Shader Graph for Animated Storytelling


Authoring shaders in Unity has traditionally been the realm of people with some programming ability. Shader Graph opens up the field for artists and other team members by making it easy to create shaders. Simply connect nodes in a graph network and you can see your changes instantly. This session looks at how Shader Graph can be used to define custom looks and effects without the need for coding.

Road to Real-time: Animation


Animators use timing and movement to create the illusion of life in characters and environments. This session explores how to bring your characters and world to life by creating keyframe basic animation in the Animation window using the Dope Sheet and Curve Editor. From there, you’ll learn how to use the Timeline to record and retarget animation, blend animated clips, and how to use blend shapes in facial animation to transition between facial expressions. You’ll also get a look at Unity’s Animation Rigging toolset.

Animation Rigging for Animated Storytelling


The Animation Rigging package provides a library of rig constraints that you can use to create procedural motion at runtime, commonly known as runtime rigging. Rigging enables the use of animated skeletons during runtime, for world interactions such as a character handling a prop, or aiming at a target in the world. You’ll also learn about higher detail rigging for skeletal deformation (for example, twist correction for shoulders and wrists on skinned mesh characters) and about using physics-based constraints for dynamic secondary motion on character rigs.

Road to Real-time: Layout


Layout artists are the cinematographers of virtual cinema, helping to tell stories through lens selection, angles, and camera movements. This session demonstrates how to animate physical cameras using the Timeline, then how to sequence, edit, and blend shots together to define the cut. You will learn about Unity’s procedural camera system, Cinemachine, and how to compose shots and move cameras using dolly tracks. Finally, you will see how you can use polybrush to perform last-minute set dressing to fill out the environment through the camera lens.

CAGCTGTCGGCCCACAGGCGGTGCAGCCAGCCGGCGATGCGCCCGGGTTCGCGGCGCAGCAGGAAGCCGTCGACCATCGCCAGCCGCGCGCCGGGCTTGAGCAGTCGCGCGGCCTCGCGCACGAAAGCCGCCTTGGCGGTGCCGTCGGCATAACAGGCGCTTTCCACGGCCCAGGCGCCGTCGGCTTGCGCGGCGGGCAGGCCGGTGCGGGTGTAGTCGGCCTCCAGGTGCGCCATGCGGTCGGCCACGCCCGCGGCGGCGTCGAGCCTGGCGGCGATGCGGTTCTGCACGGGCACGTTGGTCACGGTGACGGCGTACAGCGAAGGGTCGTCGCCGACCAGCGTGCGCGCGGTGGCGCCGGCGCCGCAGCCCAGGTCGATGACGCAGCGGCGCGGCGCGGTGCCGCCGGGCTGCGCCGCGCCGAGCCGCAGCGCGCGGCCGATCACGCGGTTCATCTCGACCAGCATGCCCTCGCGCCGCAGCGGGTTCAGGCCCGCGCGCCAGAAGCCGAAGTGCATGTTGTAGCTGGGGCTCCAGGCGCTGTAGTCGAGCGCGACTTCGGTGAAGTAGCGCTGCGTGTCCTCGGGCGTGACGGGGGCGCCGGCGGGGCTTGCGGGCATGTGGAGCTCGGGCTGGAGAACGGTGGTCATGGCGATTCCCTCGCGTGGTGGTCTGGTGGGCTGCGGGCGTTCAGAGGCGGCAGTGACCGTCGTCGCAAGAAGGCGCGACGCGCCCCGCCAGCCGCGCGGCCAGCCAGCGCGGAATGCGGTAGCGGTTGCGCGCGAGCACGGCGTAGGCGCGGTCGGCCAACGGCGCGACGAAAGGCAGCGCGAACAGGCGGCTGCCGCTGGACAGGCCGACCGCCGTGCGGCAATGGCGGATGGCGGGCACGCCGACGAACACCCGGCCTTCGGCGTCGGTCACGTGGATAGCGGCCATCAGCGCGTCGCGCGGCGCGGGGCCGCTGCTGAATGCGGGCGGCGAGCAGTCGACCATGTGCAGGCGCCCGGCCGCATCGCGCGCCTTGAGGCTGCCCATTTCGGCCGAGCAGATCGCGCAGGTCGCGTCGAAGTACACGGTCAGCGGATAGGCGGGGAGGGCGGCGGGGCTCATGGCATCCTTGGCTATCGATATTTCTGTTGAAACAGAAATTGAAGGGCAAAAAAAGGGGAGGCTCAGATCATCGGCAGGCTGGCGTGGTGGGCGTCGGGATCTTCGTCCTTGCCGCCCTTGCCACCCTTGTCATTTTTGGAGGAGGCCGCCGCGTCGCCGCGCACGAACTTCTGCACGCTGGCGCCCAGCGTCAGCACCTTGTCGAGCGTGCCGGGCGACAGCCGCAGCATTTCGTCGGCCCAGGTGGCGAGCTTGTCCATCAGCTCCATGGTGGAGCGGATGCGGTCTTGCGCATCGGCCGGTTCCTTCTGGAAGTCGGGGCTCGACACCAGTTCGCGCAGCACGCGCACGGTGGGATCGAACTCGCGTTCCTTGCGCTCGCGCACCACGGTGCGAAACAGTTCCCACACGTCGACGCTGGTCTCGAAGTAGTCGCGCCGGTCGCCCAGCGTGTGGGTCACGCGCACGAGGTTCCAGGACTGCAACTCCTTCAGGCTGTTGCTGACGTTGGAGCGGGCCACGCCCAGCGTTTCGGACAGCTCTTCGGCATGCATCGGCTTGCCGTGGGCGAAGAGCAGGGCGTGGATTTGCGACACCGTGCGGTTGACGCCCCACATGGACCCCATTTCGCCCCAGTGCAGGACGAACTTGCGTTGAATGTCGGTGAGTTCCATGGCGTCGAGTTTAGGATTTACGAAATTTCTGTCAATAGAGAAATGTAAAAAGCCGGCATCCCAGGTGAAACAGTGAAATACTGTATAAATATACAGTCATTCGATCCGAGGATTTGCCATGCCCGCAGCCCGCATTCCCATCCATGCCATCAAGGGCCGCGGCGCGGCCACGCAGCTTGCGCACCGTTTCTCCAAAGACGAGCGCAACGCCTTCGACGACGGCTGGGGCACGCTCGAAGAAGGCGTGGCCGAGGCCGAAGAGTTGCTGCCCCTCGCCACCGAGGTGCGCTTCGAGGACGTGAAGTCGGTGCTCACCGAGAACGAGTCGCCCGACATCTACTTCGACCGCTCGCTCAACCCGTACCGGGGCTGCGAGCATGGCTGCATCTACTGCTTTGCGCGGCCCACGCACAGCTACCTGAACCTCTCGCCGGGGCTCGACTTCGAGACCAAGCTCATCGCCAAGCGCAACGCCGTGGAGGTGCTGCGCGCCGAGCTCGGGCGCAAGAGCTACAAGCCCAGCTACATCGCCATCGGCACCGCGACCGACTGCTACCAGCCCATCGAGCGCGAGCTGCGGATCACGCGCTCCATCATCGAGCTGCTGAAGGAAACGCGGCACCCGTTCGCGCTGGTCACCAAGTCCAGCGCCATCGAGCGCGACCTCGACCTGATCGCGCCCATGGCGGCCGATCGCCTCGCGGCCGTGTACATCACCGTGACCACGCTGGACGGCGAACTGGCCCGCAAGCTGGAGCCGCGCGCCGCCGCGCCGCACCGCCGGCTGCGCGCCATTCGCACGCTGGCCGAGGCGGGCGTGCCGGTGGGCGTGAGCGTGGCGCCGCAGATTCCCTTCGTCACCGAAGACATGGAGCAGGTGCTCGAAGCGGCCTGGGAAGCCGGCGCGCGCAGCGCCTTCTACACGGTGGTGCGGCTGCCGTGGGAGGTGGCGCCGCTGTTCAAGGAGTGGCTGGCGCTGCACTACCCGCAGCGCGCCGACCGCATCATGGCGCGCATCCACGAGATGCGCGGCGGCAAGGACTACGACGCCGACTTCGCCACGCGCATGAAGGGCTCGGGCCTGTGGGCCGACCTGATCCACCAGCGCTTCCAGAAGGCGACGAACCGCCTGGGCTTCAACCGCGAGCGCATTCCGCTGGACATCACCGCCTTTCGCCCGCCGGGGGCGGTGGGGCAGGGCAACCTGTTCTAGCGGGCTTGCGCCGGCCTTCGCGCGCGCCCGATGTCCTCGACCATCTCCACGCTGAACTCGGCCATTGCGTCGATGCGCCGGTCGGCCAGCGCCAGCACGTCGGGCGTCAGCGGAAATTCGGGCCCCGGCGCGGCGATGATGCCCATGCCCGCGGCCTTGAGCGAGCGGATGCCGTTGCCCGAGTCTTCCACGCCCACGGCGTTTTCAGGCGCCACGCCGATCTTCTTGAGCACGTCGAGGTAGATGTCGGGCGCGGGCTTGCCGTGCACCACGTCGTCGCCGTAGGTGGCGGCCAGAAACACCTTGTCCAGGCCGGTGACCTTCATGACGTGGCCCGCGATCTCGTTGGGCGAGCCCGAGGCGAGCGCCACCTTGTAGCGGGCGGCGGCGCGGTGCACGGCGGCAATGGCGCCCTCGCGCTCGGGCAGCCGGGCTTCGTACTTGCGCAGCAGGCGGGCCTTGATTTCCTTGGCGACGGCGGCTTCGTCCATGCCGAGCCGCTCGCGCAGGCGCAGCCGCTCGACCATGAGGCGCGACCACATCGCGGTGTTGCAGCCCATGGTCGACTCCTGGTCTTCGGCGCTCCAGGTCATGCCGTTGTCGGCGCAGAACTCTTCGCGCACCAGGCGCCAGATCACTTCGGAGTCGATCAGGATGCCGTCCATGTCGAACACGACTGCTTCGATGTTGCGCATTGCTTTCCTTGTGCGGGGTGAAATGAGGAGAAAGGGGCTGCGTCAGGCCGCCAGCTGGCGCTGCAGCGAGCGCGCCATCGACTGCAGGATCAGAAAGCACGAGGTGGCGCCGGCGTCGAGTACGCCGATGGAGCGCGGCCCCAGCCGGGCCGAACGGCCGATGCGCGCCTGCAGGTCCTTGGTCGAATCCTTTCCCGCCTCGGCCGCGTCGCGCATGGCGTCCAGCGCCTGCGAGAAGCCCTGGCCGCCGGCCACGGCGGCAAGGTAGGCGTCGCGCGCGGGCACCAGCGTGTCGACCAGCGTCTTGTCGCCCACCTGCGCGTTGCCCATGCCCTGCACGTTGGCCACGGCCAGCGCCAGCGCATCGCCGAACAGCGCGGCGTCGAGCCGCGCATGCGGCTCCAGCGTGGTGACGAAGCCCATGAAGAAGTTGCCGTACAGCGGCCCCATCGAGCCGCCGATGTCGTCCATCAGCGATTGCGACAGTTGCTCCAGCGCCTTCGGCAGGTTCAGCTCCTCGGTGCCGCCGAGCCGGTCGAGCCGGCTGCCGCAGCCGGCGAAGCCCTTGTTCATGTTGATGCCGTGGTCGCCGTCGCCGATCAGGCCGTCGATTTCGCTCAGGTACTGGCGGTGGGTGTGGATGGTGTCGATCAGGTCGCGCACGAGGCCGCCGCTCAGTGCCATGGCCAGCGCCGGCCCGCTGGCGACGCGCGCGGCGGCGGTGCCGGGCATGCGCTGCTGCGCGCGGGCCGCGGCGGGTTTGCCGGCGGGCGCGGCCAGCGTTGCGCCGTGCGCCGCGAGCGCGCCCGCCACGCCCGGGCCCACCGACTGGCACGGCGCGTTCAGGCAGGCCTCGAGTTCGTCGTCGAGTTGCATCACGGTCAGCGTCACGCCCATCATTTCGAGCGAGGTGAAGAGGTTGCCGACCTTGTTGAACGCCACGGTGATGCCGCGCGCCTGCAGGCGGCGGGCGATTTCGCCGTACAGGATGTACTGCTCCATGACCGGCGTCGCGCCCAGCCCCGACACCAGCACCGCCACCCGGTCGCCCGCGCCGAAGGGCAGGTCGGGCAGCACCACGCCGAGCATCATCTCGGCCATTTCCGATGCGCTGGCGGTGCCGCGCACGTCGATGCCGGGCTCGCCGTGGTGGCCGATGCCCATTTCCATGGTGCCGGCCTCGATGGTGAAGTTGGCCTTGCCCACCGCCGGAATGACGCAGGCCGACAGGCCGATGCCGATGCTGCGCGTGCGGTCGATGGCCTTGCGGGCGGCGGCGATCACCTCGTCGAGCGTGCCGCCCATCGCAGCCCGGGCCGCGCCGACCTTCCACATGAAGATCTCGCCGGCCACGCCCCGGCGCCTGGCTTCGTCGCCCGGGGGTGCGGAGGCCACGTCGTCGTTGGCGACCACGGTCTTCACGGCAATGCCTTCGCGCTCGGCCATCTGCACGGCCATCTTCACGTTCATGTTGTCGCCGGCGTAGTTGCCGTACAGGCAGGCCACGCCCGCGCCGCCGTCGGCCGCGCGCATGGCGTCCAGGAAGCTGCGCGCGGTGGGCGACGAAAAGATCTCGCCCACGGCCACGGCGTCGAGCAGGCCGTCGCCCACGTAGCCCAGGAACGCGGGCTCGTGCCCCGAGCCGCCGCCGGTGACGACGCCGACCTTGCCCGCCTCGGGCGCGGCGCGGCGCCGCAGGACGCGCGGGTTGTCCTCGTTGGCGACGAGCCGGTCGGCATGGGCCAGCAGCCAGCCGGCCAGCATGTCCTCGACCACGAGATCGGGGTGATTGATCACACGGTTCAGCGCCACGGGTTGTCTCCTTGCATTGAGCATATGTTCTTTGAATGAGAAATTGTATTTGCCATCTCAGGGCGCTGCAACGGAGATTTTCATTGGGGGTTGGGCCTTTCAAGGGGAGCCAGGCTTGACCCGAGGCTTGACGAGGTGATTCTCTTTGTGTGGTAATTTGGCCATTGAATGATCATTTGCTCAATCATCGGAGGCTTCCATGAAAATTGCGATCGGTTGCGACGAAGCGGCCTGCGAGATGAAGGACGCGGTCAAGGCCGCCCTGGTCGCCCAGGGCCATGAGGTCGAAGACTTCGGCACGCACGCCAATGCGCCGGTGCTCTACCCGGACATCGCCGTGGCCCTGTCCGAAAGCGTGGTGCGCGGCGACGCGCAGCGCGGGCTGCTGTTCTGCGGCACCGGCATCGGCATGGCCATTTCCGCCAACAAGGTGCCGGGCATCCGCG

Cinemachine for Animated Storytelling


Cinemachine is your virtual Director of Photography, knowing where to aim and focus. Experiment with dollies, tracking, shake and post-FX in real-time. It's procedural, so changes just work. Animation changes after layout are no problem – Cinemachine knows how you want your shots and dynamically adjusts, even if the performances change. Cinemachine won an Emmy for revolutionizing the field of cinematography.

Road to Real-time: Lighting


The cinematographer uses color, light and shadow to determine a film’s visual mood. This session explores different types of light and their specific use cases. You will learn about color temperature, intensity and exposure, then dive into the relationship between light and shadow and how these direct the viewer’s eye by breaking up the light source using light cookies. Finally, you’ll see how you can use volumetric light to add polish by creating “god rays,” and how to output final shots via the recorder.


Take some time to review additional resources on the Road to Real Time Webinar Series.

Asset pack

Meet the Realtime Rascals. Creators don’t need a large team or big studio infrastructure to tell their stories – they can download these assets to use as-is, or extend or customize them. Professionals can also experiment with how to integrate Unity into their current offline pipelines to enhance creativity and productivity.

Note: The link below will redirect you to the Unity asset store where you may download the Realtime Rascals directly.


The Road to Real-time: Animation for the Real-time Generation is a biweekly series of live sessions where we take a deep dive into every part of the animated storytelling process. Watch our trailer to discover the topics that our expert, Ben Radcliffe, will cover in the coming months.

Blog post

What happens when you take a badger, a bullfrog, a bunny, and a bear, and bring them together in a Unity scene? Pretty much anything you want, if you learn a few things about real-time animation. Anyone interested in animation can sign up for The Road to Real-time, our new webinar series that shows it’s possible to create great-looking real-time animation.

Edu live sessions

Get live access to Unity experts and fellow creators to ask questions, get tips, and work through real-world projects. Join an upcoming live learning session or watch a recording.

Meet the future presenter

Ben Radcliffe

Media & Entertainment Technical Specialist, London, UK

With 20 years of experience in VFX, CG feature, and TV animation, Ben has worked for a variety of top studios, including Dreamworks Animation, Sony Pictures Imageworks, Disney Feature Animation, MPC, and Industrial Light and Magic, and he’s worked as a digital artist supervisor on major franchises including Avengers and Transformers. In his role at Unity, Ben works with technical decision-makers and influencers at key studios to advance the art and science of visual effects and animation through the use of real-time technology.